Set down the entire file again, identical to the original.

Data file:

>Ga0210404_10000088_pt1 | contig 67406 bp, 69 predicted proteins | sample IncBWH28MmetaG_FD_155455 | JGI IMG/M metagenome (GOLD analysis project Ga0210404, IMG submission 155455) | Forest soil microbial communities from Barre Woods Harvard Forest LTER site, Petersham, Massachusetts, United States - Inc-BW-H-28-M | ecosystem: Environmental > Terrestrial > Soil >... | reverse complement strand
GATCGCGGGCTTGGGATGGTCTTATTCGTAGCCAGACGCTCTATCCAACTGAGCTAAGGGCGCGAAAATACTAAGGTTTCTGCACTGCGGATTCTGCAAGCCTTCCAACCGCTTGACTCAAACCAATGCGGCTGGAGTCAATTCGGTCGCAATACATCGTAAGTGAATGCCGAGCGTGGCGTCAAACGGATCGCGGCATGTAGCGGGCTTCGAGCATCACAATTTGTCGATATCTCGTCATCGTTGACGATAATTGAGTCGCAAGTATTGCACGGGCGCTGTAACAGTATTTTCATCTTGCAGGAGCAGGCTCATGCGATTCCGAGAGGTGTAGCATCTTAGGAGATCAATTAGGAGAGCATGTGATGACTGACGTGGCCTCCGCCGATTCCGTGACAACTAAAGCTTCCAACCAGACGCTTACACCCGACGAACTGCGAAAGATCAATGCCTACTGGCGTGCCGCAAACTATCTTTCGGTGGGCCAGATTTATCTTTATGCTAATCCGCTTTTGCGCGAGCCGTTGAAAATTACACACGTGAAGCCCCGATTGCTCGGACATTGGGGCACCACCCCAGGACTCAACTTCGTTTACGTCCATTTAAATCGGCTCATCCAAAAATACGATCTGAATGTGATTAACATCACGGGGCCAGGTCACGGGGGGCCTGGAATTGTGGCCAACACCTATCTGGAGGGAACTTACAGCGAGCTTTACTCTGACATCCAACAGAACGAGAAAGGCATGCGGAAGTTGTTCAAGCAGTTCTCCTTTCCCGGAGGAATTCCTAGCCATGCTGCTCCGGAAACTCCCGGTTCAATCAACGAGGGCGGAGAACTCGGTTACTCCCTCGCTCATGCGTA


>Ga0210404_10000088_pt1 | contig 67406 bp, 69 predicted proteins | sample IncBWH28MmetaG_FD_155455 | JGI IMG/M metagenome (GOLD analysis project Ga0210404, IMG submission 155455) | Forest soil microbial communities from Barre Woods Harvard Forest LTER site, Petersham, Massachusetts, United States - Inc-BW-H-28-M | ecosystem: Environmental > Terrestrial > Soil >... | reverse complement strand
GATCGCGGGCTTGGGATGGTCTTATTCGTAGCCAGACGCTCTATCCAACTGAGCTAAGGGCGCGAAAATACTAAGGTTTCTGCACTGCGGATTCTGCAAGCCTTCCAACCGCTTGACTCAAACCAATGCGGCTGGAGTCAATTCGGTCGCAATACATCGTAAGTGAATGCCGAGCGTGGCGTCAAACGGATCGCGGCATGTAGCGGGCTTCGAGCATCACAATTTGTCGATATCTCGTCATCGTTGACGATAATTGAGTCGCAAGTATTGCACGGGCGCTGTAACAGTATTTTCATCTTGCAGGAGCAGGCTCATGCGATTCCGAGAGGTGTAGCATCTTAGGAGATCAATTAGGAGAGCATGTGATGACTGACGTGGCCTCCGCCGATTCCGTGACAACTAAAGCTTCCAACCAGACGCTTACACCCGACGAACTGCGAAAGATCAATGCCTACTGGCGTGCCGCAAACTATCTTTCGGTGGGCCAGATTTATCTTTATGCTAATCCGCTTTTGCGCGAGCCGTTGAAAATTACACACGTGAAGCCCCGATTGCTCGGACATTGGGGCACCACCCCAGGACTCAACTTCGTTTACGTCCATTTAAATCGGCTCATCCAAAAATACGATCTGAATGTGATTAACATCACGGGGCCAGGTCACGGGGGGCCTGGAATTGTGGCCAACACCTATCTGGAGGGAACTTACAGCGAGCTTTACTCTGACATCCAACAGAACGAGAAAGGCATGCGGAAGTTGTTCAAGCAGTTCTCCTTTCCCGGAGGAATTCCTAGCCATGCTGCTCCGGAAACTCCCGGTTCAATCAACGAGGGCGGAGAACTCGGTTACTCCCTCGCTCATGCGTA